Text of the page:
‘Problems with E10 may only arise after a long standstill’

E10 petrol can cause problems with long stationary cars rather than E5. This is because E10 attracts more moisture, with potentially harmful consequences. For that, a car really has to stand still for a considerable time, emphasizes RAI Association. There is also a possible problem due to the longer use of winter fuel.

Now that there is much less driving due to the corona crisis, many cars remain stationary for a longer period of time. In the meantime there is of course fuel in the tank and in case there is E10 in the tank, extra caution is advised. E10 contains up to 10 percent bioethanol, which has the property of absorbing moisture from the environment. This can cause moisture to enter the tank and lead to problems, Techzle reported on Wednesday.


With a long standstill, this moisture will collect together with some alcohol at the bottom of the tank. In addition to possible oxidation, because this water-alcohol substance in the tank is corrosive, another problem may also arise. When the car is driven again and a lot of moisture has settled in the tank, that moisture (via an atomized water / alcohol mixture), together with the water vapor released during the combustion of petrol, can end up in the cylinder via the injectors. When the engine is still cold, it condenses on the cold cylinder wall. This moisture runs down the cylinder wall into the crankcase and is encapsulated therein in the engine oil by additives. This creates sludge in the oil, which can accumulate in the valve cover, for example. Normally this happens on a smaller scale even with cars that only drive short pieces, but if there is more moisture in the fuel than usual, this can of course lead to problems a little faster.

In conversation with Techzle, Wout Benning of RAI Association explains that with E10 you can be more bothered by cars that are stationary for a long time than E5, if the car is not warmed up long enough afterwards. However, this is not just the case after several weeks of downtime. “It depends on several factors, such as the weather conditions, whether the fuel can come into contact with moisture, etc. In general, this is more a matter of several months than a month.” This can occur especially for cars that have been parked for six months with E10 in the tank. Starting problems can then occur, and if the engine does run without really warming up for a little longer, sludge formation can occur. If only short distances are driven without the engine getting warm, the sludge can accumulate and cause malfunctions.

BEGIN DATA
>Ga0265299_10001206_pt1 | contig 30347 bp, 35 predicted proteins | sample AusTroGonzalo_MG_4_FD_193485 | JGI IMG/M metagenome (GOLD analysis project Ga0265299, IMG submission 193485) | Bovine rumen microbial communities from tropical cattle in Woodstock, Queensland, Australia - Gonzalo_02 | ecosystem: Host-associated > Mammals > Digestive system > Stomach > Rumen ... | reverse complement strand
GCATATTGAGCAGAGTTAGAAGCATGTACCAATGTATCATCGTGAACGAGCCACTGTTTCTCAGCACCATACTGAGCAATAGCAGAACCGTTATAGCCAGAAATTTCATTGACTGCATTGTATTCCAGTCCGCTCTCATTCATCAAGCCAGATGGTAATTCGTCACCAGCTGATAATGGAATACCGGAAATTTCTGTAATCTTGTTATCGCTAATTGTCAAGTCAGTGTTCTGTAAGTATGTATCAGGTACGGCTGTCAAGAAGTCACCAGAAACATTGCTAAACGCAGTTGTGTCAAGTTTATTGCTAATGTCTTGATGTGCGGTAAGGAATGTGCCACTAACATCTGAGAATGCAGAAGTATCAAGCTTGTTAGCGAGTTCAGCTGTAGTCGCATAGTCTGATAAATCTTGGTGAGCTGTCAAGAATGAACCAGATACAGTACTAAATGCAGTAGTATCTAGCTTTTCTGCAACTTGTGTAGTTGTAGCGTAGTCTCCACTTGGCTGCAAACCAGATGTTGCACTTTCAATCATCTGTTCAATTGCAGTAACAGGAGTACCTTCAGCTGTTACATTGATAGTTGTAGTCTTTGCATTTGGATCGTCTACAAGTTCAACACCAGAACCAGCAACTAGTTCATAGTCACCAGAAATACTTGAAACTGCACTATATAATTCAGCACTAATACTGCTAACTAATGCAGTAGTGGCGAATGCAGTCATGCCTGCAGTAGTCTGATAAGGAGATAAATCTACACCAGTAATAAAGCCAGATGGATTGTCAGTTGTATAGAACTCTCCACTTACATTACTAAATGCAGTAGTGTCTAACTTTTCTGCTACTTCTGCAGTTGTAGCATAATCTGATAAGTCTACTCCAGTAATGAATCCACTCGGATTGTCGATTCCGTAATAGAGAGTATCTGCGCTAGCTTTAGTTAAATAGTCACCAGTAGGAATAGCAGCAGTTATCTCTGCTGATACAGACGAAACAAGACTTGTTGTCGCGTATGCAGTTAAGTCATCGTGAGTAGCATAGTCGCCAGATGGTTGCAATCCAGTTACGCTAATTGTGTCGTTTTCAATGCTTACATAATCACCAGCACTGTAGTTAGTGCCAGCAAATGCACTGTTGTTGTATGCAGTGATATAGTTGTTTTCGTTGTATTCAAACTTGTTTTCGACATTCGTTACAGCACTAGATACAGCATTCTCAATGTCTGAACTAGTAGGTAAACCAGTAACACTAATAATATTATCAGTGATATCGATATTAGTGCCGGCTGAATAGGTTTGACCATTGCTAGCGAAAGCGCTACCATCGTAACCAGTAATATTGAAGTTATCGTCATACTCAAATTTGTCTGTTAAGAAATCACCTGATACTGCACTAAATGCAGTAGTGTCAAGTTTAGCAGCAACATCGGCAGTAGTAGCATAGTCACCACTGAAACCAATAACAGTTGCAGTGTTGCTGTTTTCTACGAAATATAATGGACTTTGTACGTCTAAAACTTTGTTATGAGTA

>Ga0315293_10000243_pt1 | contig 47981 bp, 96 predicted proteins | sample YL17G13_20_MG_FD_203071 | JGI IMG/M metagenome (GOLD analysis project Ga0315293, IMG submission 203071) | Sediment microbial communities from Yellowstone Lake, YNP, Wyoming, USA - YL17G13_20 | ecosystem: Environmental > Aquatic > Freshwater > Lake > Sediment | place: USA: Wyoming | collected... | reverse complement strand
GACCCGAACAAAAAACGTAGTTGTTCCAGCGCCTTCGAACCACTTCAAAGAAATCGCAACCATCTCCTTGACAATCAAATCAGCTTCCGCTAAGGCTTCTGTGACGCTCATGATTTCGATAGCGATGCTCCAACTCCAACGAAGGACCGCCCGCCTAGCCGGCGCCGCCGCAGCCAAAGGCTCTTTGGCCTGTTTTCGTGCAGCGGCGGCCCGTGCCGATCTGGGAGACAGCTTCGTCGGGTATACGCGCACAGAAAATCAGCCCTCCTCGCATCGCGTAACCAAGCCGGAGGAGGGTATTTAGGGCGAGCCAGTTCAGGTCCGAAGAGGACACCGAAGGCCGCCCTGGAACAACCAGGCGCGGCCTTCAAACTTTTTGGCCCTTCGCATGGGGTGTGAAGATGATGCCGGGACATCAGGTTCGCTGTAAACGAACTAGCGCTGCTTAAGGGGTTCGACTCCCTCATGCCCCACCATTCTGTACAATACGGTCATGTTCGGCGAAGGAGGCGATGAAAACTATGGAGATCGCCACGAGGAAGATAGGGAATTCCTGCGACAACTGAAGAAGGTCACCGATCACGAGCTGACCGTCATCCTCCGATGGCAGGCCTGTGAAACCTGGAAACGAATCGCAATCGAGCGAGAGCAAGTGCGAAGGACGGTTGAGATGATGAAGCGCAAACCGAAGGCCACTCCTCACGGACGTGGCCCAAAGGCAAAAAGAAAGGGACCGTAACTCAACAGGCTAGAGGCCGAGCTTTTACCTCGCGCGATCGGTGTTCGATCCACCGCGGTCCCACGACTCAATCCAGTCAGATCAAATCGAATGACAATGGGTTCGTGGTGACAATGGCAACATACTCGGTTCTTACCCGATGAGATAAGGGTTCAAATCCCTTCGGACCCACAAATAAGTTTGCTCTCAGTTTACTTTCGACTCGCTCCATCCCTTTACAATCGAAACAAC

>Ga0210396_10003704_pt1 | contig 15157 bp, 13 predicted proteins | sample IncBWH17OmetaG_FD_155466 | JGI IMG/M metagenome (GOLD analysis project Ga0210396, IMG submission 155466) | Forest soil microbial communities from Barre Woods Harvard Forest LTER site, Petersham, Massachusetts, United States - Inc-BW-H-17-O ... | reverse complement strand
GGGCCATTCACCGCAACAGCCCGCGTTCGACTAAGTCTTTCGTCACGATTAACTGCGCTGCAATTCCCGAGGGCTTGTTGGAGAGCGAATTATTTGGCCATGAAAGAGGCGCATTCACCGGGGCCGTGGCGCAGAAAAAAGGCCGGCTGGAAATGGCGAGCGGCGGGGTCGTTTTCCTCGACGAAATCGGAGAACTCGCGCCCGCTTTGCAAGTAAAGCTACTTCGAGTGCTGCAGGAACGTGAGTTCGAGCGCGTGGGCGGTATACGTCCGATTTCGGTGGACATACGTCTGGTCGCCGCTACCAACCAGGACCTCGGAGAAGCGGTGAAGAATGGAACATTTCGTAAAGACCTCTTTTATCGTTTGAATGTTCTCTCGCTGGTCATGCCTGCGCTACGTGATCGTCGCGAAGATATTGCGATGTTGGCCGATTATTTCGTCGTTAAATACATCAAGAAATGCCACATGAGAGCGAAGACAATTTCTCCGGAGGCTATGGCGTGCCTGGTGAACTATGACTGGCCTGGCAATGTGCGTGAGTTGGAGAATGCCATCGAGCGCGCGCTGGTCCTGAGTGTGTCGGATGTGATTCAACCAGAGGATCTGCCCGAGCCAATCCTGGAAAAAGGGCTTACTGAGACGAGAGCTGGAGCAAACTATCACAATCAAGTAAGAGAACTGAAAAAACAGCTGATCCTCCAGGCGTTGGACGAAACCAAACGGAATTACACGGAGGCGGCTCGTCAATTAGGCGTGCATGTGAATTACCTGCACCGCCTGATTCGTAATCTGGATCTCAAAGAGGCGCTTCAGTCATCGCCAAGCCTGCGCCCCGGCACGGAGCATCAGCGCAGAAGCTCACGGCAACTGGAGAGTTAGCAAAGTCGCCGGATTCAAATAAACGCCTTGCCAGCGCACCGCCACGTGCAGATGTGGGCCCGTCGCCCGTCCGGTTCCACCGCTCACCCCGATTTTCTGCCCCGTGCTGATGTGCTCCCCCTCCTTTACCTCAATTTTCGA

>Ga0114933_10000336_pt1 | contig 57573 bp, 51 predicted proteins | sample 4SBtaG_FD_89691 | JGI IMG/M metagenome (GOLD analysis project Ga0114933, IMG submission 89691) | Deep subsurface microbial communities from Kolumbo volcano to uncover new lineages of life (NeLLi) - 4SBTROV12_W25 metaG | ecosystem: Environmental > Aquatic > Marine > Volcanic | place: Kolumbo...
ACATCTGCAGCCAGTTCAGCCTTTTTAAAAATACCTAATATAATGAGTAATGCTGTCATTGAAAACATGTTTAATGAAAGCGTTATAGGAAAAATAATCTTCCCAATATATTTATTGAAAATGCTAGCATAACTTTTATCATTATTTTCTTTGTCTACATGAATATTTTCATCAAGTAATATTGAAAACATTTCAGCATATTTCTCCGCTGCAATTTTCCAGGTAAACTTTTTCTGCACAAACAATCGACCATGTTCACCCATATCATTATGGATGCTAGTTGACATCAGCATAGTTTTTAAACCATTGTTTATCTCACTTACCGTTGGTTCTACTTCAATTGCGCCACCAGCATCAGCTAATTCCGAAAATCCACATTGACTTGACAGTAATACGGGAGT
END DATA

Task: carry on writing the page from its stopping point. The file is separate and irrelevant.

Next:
Winter fuel

Another issue that comes up because of the corona crisis is ‘winter fuel’. Due to the very low fuel consumption, winter fuel remains in the tanks at petrol stations for longer. This is more volatile fuel than ‘summer fuel’ because it works better in low temperatures. Although petrol stations are required by law to supply summer fuel in May, this is not expected to be possible this year due to the corona crisis. There is a good chance that there will be some winter fuel in the tank for a little longer, probably even if you refuel in May. Using winter fuel at higher outside temperatures can cause problems. “It may lead to problems such as vapor lock (vapor bubble in the fuel line), stopping or stalling of the engine, failure to restart and general problems with the vehicle’s motor handling,” said Benning.


E10 problems can be prevented. Anyone who drives the car once more every week or two weeks does not have to worry immediately. If your car has really been stationary for a longer period of time, the advice has always been to put the car with E5 in the tank. If the car is not stored for a long time, it is always wise to take a ride now and then to be ahead of the accumulation of moisture in the tank and to ‘shake up’ the fuel. Long downtime is never good for a car. A short drive is also recommended to avoid battery drain and braking. To avoid problems with E10, taking a ride once every few weeks or even once a month is quickly enough. That should be a bit longer ride: “If the engine is driven hot, the water from the oil will evaporate automatically and the sludge formation (oil / water mixture) will decrease again” It is also wise to pay close attention when closing of the fuel cap. Due to a poorly sealed tank, moisture can reach the fuel sooner.

As for the potential problems with winter fuel, we rely heavily on when we deal with summer fuel. The authorities have now indicated that no active checks will take place in May for the presence of winter fuel in the storage tanks. Normally this is actively checked. The winter fuel stocks can therefore be used a little longer. If we actually switch to summer fuel a little later, it is unfortunately not preventable that in some cases problems can arise from the use of winter fuel at higher temperatures. Whether we will notice this depends on many factors. The most important thing in this is when we deal with summer fuel and the outside temperatures prevailing at that time.

You can read more about E10 and winter fuel in Techzle 17, which will be in shops next Wednesday.

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